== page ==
400-year history of politics and activism in Black churches

The church has shaped the Black experience in the U.S., playing a crucial role in the fight for equality. Historian and author Henry Louis Gates Jr. explores it in his new docuseries on PBS.
5:21 | 02/18/21

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Transcript for 400-year history of politics and activism in Black churches
This is our story Reporter: They were the first praise houses that became today's black church. The black church's start in America, what was its role? It was the main place of contact, it was ground zero. Everything that was essential to our everyday living. It was many people's first introduction to entertainment. It was a stage, it was a theater. You know, entertainment shouldn't be in the church. What do you think the preacher does? The role of music in the black church is everything. Reporter: The black church has been the driving force, shaping the history of the black experience and playing a crucial role in the fight for equality. Did you join the church? I joined the church at the age of 7, that's when I was that's when I feel like I really got it. The black church has sustained the African-American people from the days of slavery to this day. Reporter: Now the black church is bei chronicled in a pbs four-hour docuseries. Who are the five greatest black preachers of all time? There's so many. Reporter: Narrated and executive produced by historian and author Dr. Henry Lewis Gates. The church gave people a sense of value and of belonging and of worthiness. I don't know how we could have survived as a people without it. Tell us a little bit about the documentary and who is it for? This documentary is for the entire black community, but I also think it's sort of an exploration of American history as well. Reporter: Capturing the 400-year history of the black church, the docuseries highlights when thousands of enslaved Africans came to America's shores, bringing with them the spirituality and customs that would form their christianity. from the beginning, religion and activism intersected. The civil rights movement led by mostly religious figures like the reverend martin Luther king Jr. I am convinced that nonviolent resistance is the most potent weapon available to oppressed people in our struggle for freedom and human dignity. Reporter: Places of worship became the space to inform and educate black people of their rights, mobilizing them to the polls en masse. The docuseries also highlighting some of the church's flaws. It was really important for us that this not just be a kiss to the black church, put that we're really honest about some of the places where the church has fallen short. We were very quick to address racism, but very slow to address sexism. We're still dealing with churches who don't recognize women as preaches. We serve a Jesus who came and turned over the tables! We're dealing with churches wrestling with whether or not they will recognize same-sex marriage. You guys make clear that the black church, like America, is continuing to evolve. The church has that choice. It can do that change, or it can stay stagnant. Oh the power yeah Reporter: Part of the church's evolution can be seen and heard in one sacred space, music. Songs steeped in struggle. But brimming with hope. So rise with Jesus Music is everything. It was a way of remembering the story of Jesus and his redemption and the story of the israelites, you know. From the underground railroad, those songs transmitted stories. And so music is the lifeblood. Oh yeah If you could sum up the message of gospel music in one word, what would that one word be? Reviving. Reporter: Four-time grammy award winner, billboard chart topper, lifetime achievement award winner Yolanda adins helped redefine modern gospel. sets. Gospel music transcends location. It transcends race. It transcends gender. It transcends all of that. Because the is always so pure. You had folks like Rosetta Thorpe who started in the church, but really was the mother of the rock 'N' roll sound. So that's where your chuck berry, that's where they got those riffs. You know, we've been doing this kind of ground-breaking stuff for a while. What was mama's favorite song? Whoo, gosh. He knows just how much we can bear Can a brother hear a bar of it? Can I hear a little of it? Show me now. We are heavenly father's children Reporter: Old songs that have stirred new souls for generations. Yet there are times when we find the answer "The black church: This is our story, this is our song" available to stream now on pbs.org and the pbs video app.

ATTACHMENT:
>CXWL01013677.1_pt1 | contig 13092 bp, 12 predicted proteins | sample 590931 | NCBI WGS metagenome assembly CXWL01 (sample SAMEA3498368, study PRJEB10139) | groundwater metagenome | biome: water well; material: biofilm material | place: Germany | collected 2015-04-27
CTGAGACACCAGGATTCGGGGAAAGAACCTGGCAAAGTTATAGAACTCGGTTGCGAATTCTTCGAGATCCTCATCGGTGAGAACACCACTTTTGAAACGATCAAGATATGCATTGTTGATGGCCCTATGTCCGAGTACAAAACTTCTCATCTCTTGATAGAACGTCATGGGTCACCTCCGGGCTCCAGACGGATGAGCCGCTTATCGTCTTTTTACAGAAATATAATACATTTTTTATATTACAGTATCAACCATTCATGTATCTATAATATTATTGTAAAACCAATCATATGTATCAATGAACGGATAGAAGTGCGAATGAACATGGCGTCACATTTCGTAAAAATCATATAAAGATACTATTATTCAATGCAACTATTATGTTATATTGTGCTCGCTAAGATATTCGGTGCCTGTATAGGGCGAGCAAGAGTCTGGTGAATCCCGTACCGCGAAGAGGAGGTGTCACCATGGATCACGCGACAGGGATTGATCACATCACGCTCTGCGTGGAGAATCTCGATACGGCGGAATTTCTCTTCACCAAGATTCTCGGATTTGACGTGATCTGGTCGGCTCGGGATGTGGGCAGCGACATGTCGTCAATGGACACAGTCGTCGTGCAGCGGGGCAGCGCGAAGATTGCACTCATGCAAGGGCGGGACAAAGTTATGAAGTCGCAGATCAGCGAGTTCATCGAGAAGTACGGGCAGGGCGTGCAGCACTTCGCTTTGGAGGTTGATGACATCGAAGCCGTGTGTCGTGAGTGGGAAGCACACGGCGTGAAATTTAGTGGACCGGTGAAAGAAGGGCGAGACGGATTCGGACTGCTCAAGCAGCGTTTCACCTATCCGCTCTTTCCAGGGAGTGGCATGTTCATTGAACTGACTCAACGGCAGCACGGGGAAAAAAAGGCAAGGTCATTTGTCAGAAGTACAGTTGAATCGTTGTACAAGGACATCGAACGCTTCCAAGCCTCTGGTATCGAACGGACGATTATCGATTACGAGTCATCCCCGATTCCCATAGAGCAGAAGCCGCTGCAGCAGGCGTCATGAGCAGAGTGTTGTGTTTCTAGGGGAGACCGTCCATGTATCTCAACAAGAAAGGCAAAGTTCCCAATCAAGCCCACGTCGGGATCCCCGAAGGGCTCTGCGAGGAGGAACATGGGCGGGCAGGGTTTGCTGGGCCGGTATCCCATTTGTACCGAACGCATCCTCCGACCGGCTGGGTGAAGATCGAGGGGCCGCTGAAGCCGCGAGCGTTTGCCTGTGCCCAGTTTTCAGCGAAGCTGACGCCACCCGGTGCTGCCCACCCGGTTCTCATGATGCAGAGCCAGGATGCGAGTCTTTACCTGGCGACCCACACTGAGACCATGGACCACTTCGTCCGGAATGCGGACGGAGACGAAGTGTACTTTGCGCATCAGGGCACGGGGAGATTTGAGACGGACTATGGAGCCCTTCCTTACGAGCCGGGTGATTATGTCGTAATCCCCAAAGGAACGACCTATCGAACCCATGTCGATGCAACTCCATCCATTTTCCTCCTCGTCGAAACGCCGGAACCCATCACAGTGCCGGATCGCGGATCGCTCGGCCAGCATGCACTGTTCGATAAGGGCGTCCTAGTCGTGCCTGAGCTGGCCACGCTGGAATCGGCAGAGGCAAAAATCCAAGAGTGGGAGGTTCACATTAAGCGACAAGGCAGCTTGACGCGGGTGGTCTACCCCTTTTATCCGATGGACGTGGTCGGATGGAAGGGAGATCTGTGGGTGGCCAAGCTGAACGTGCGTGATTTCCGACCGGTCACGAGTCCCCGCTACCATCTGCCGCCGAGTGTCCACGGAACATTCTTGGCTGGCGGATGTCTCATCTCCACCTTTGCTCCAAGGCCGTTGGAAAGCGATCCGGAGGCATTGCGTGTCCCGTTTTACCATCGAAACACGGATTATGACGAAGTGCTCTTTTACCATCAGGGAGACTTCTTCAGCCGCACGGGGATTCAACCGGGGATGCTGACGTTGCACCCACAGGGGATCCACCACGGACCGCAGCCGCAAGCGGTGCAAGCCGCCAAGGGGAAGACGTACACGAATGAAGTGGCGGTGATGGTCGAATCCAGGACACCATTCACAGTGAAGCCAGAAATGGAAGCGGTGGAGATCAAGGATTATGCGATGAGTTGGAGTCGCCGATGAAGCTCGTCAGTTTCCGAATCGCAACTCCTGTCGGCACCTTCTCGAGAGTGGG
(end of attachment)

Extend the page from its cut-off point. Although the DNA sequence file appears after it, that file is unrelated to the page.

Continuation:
This transcript has been automatically generated and may not be 100% accurate.

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